Print this page    •   Back to Web version of article

FDA Grants Approval of BMS' Reyataz for Combination Therapy in HIV Treatment

June 23, 2003

The Food and Drug Administration approved Bristol-Myers Squibb Co.'s HIV drug Reyataz (atazanavir), indicated to accompany other antiretroviral agents for the treatment of HIV-1 infection.

Reyataz, an azapeptide protease inhibitor, is the first once-daily protease inhibitor approved by the FDA.

Data from Phase II and Phase III studies, which collectively enrolled approximately 2,400 HIV patients, showed that, along with sustained virologic suppression, the drug did not significantly increase cholesterol and triglyceride levels when used in combination therapy.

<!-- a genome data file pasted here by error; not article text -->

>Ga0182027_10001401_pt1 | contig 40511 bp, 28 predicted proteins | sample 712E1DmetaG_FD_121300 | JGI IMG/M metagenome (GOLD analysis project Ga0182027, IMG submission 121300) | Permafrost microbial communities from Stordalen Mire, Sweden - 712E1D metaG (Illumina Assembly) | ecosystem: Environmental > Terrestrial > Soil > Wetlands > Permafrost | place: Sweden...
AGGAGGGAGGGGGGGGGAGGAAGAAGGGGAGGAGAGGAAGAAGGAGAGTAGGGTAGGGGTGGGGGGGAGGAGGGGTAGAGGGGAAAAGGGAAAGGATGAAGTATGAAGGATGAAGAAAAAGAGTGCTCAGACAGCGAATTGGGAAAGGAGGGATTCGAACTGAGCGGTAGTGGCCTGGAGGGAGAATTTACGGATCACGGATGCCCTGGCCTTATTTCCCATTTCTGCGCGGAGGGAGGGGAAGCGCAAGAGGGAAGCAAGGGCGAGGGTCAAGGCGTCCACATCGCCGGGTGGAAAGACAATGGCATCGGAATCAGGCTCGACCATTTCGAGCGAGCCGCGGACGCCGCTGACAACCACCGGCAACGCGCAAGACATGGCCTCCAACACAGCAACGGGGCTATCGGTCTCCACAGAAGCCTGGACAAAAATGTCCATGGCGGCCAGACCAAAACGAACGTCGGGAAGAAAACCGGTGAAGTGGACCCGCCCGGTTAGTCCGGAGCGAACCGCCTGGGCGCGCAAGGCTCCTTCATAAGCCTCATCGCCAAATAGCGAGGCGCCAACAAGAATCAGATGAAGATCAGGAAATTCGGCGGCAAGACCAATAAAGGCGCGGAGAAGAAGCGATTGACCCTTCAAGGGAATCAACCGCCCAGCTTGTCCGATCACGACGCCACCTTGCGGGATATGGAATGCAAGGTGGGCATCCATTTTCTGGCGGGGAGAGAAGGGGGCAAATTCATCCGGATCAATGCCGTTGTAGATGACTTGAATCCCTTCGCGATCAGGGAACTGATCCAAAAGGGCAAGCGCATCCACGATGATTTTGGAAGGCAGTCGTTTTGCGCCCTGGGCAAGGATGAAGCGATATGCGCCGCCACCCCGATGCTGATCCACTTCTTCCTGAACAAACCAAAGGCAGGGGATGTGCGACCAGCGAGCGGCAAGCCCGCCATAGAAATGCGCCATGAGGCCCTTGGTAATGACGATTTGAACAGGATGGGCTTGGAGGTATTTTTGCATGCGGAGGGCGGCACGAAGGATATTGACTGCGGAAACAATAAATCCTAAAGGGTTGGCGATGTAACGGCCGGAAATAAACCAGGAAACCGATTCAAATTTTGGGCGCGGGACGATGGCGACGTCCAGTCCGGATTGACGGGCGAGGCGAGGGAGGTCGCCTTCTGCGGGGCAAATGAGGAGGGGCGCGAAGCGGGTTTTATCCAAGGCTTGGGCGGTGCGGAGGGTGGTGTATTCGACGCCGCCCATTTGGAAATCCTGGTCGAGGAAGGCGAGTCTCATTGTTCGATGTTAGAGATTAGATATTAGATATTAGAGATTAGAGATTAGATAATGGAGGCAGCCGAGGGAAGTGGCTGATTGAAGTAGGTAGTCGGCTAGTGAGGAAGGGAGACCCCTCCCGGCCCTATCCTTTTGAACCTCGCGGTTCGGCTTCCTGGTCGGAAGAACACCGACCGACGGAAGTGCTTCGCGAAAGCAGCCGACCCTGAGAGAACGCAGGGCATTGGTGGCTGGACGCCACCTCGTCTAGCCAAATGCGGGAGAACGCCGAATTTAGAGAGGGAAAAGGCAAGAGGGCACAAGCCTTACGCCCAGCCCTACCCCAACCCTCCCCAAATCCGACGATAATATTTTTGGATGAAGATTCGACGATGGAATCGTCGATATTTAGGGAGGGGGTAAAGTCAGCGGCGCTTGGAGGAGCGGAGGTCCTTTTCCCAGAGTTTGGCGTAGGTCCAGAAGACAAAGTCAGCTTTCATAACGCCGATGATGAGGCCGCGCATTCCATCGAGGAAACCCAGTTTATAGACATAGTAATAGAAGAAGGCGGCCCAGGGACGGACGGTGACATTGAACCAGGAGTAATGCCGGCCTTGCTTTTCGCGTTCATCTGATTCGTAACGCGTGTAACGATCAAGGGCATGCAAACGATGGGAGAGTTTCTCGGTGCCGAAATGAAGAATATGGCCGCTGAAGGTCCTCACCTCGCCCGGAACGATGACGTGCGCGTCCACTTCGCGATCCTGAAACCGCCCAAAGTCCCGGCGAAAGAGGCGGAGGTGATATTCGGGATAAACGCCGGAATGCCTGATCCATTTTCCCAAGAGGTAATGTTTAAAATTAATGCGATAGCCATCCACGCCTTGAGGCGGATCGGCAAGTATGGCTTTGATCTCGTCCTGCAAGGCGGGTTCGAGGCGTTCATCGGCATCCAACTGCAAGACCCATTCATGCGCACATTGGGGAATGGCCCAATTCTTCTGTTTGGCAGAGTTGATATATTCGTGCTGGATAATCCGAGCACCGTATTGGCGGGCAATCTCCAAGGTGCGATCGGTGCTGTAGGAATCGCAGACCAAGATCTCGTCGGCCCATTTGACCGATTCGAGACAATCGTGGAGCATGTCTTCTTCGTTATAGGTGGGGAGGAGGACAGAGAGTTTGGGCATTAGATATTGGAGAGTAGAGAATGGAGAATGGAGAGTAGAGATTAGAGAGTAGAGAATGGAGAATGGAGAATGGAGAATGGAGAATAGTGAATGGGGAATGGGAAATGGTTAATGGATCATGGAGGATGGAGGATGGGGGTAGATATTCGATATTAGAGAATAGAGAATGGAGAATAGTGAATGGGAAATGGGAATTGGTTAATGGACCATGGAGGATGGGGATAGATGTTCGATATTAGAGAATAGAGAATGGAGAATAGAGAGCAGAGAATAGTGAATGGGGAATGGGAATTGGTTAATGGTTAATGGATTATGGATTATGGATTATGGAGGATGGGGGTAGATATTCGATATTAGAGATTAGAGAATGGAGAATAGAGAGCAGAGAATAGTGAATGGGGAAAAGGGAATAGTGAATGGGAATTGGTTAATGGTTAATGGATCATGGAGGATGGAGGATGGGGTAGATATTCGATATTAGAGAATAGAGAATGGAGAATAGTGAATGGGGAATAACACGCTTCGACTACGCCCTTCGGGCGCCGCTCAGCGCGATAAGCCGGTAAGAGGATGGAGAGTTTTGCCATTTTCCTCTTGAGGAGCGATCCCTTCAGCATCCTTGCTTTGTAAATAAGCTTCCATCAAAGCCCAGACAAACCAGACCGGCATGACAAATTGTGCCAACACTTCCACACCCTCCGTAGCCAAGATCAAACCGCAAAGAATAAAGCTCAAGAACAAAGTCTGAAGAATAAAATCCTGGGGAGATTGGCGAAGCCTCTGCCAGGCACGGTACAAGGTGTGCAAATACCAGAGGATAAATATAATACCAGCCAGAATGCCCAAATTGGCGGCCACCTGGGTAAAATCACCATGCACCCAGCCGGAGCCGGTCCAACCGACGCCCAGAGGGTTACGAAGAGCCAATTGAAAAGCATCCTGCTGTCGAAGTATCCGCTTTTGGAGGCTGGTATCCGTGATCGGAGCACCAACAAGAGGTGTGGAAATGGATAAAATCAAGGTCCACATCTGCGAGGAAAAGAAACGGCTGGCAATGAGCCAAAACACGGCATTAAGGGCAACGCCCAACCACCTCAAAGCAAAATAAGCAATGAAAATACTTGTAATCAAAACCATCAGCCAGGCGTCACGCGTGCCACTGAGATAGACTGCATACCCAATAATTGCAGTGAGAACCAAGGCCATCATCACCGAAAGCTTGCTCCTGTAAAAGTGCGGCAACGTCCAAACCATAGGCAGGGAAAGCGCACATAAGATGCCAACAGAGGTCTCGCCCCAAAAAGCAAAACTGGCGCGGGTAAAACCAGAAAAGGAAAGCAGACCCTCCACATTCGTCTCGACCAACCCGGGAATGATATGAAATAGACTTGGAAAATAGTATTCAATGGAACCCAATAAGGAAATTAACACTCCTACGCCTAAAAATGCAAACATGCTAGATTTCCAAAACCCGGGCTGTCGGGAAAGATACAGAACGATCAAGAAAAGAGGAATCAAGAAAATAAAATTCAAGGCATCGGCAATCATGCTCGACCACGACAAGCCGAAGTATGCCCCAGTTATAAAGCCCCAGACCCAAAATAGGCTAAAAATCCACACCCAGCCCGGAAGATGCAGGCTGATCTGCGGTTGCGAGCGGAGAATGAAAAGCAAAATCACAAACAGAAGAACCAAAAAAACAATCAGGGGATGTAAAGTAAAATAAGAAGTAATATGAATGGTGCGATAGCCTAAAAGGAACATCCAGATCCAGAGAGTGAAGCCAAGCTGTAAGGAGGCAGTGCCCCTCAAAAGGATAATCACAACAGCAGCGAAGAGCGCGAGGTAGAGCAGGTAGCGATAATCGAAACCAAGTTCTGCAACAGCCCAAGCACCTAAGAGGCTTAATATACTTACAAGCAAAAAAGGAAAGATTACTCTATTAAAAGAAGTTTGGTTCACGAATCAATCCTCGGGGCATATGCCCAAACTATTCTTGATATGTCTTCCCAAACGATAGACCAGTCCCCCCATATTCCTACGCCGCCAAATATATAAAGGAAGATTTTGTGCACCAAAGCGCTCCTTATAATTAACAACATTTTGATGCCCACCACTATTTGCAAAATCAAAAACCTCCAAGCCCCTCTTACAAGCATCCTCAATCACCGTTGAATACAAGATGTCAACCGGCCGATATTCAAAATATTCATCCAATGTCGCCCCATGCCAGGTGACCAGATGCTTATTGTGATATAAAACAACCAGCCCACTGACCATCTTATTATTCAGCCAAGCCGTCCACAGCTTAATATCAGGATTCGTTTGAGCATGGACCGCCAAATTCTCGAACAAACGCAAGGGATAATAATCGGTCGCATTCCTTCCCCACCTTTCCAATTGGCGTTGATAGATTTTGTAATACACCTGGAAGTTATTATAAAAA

According to BMS, the recommended dose of Reyataz is 400 mg taken once daily with food in combination with other antiretroviral therapies. The drug will be available in 100-mg, 150-mg and 200-mg doses.

"Reyataz brings unique benefits to people living with HIV/AIDS, including the convenience of once-daily dosing and minimal impact on lipid levels," said Peter Dolan, chairman and chief executive officer of BMS.




This article was provided by U.S. Food and Drug Administration. You can find this article online by typing this address into your Web browser:
http://www.thebody.com/content/art13831.html

General Disclaimer: TheBody.com is designed for educational purposes only and is not engaged in rendering medical advice or professional services. The information provided through TheBody.com should not be used for diagnosing or treating a health problem or a disease. It is not a substitute for professional care. If you have or suspect you may have a health problem, consult your health care provider.